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INT: Joel Moore

09.07.2007

HATCHET needs no explanation for most genre fans - as it’s practically been the most giddily anticipated horror movie to come out all year (sorry HALLOWEEN). Director Adam Green’s flick proudly displays the tagline “Old School American Horror” on its poster, and it is indeed exactly that. Simply put, you guys are going to love this flick, and as we count down to its release I’ve got three interviews to whet your appetite.

Here we have Joel David Moore, who plays the "hero" Ben. Although Joel has never been particularly known for flexing his heroic muscles (you may recognize him from flicks like DODGEBALL and ART SCHOOL CONFIDENTIAL) - HATCHET and the James Cameron-directed AVATAR will most likely put an end to all that.

Is it strange doing this much press for a movie that you shot two years ago?

JOEL: No, cuz that’s how this business works, unless it’s a big budget film and they’ve bought their date already, things take a while to turn around. On an independent film you have to go through the process of, first, making the film; second, delivering the film - it takes another six-to-eight months to get everything edited and colored, all the post-production things you have to do; and then you take it out and try to sell it. That could take months and months, if not years, depending on what the film it.

HATCHET was at last year’s Tribeca, right?

JOEL: Yeah, and it actually won the audience award there - it did really well - and it’s done a slew of other big festivals around the world since then and Adam is over at FrightFest in London, and it just killed there. And it apparently won at some festival in Paris. That’s why this is on the map, because Adam’s smart. He did it right from the beginning, he knew exactly what he wanted to do, and how he wanted to make it.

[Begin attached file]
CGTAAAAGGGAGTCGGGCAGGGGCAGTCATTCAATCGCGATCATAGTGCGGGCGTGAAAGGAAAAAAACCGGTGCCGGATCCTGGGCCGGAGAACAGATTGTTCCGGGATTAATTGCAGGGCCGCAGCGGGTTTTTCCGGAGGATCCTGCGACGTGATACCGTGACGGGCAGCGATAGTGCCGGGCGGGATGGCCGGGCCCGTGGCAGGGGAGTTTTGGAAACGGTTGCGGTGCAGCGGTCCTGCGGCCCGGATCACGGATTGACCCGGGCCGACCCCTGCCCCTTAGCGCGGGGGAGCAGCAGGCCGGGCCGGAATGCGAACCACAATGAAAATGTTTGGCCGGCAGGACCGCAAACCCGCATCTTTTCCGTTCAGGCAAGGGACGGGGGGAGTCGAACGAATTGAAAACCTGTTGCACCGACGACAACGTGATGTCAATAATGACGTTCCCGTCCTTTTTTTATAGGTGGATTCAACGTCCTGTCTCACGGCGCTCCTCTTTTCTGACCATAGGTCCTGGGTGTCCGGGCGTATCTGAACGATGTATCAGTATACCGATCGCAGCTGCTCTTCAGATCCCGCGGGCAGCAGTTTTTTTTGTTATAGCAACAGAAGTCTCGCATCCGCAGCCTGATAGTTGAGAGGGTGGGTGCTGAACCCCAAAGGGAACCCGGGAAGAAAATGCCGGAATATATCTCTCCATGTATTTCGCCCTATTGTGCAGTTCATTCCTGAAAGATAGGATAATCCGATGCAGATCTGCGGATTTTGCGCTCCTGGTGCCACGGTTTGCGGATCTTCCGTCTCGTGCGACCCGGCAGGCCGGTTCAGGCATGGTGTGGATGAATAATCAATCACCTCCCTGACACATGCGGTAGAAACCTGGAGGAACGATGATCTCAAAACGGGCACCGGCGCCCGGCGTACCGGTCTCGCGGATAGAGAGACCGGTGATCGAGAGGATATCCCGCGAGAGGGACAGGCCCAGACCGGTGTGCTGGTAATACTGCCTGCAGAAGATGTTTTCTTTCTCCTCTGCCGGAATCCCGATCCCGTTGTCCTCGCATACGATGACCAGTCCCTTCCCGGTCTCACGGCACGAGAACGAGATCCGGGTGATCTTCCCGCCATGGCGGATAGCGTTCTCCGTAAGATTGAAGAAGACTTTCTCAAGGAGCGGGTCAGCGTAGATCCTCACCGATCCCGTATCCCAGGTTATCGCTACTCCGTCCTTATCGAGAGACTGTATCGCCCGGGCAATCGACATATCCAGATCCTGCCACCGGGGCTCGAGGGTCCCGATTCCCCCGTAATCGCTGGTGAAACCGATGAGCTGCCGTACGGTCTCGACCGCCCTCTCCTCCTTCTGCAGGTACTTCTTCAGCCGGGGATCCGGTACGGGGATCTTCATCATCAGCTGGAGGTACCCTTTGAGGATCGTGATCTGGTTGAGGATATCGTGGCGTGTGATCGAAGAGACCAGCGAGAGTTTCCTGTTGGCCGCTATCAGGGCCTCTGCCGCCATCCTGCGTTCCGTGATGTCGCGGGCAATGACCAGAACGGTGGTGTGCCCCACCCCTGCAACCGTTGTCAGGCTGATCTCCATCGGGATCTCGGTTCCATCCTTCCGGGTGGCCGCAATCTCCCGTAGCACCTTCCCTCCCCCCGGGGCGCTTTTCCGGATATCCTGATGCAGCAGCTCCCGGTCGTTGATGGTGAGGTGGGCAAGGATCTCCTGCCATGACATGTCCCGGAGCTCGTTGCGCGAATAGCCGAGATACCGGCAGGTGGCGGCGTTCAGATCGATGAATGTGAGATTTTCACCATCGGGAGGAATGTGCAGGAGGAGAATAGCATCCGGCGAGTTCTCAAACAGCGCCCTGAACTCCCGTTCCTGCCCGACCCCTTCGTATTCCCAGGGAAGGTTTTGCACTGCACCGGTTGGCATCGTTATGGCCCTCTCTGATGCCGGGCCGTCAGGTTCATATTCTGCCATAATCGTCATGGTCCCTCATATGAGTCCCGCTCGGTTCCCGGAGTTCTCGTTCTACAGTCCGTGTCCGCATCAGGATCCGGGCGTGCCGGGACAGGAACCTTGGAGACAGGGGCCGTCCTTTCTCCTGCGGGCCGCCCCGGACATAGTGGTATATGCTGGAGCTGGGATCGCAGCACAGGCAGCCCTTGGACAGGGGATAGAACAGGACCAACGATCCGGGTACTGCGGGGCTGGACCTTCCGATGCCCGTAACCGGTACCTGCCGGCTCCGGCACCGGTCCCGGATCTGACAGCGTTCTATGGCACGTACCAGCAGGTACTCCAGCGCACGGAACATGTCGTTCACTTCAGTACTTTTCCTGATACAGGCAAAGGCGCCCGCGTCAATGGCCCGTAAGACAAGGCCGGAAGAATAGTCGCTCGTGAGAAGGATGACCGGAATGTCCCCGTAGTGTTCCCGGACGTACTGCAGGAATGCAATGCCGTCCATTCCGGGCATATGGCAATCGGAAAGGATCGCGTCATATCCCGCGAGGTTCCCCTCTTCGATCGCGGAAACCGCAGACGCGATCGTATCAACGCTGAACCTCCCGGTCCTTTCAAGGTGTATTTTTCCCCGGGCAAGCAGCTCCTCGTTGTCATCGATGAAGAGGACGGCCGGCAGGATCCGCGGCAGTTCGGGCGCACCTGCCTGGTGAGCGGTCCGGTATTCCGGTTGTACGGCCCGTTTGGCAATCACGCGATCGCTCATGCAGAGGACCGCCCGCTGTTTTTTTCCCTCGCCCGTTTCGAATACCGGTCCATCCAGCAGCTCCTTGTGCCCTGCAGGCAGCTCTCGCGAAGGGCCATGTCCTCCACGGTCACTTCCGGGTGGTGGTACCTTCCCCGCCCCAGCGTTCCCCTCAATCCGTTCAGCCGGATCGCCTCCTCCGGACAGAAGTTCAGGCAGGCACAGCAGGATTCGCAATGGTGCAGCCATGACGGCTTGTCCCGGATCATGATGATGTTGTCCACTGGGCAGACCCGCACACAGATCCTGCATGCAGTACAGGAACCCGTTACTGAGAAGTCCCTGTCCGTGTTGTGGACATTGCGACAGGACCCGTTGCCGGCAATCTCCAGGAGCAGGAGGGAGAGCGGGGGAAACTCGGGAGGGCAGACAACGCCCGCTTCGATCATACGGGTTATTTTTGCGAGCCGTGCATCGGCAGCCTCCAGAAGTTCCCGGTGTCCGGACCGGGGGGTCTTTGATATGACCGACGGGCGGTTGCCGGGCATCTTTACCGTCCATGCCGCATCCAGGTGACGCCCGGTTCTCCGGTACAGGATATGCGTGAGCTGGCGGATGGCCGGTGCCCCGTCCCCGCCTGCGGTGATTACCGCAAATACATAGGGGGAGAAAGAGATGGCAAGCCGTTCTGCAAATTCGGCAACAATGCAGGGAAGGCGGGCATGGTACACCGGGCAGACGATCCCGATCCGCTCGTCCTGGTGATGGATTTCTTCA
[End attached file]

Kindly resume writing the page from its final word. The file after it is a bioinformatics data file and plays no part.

Did you anticipate this was going to be such a big deal, or did you think it was going to go straight to DVD or cable?

JOEL: Well, you never know with an independent movie. The thing that I like to see is that a director is working harder than I am, and Adam was definitely doing that. My name and my acting is essentially in the filmmaker’s hands, and you want to know that it’s in good hands. From the very beginning I felt pretty secure it was going to do well. And this is a different world now, a movie going straight to DVD is not a big deal, huge movies go straight to DVD, so the fact that we got a theatrical release is a huge bonus and it really says something about the film and the quality of it and the buzz that surrounds it.

It’s been two years in the making. What’s your anticipation level now that it’s finally being released to the public?

JOEL: You know, I think people will really like it. I think there’s a lot of comedy-horror films out now that are farces of horror films, or parodies of horror films - and HATCHET isn’t that. HATCHET is actually paying respect to the genre- the slasher genre. Slasher films are different than horror films, and horror films are different than thrillers. And HATCHET does a really good job of filling a specific part of the horror genre... Adam talks about the torture-porn movies that are just disturbing movies that ironically get rated R, which HATCHET didn’t at first.

HATCHET is definitely worlds apart from that, because while it is bloody, it’s over-the-top - and while not tongue in cheek, it’s fun. Those other movies set out to horrify you to no end...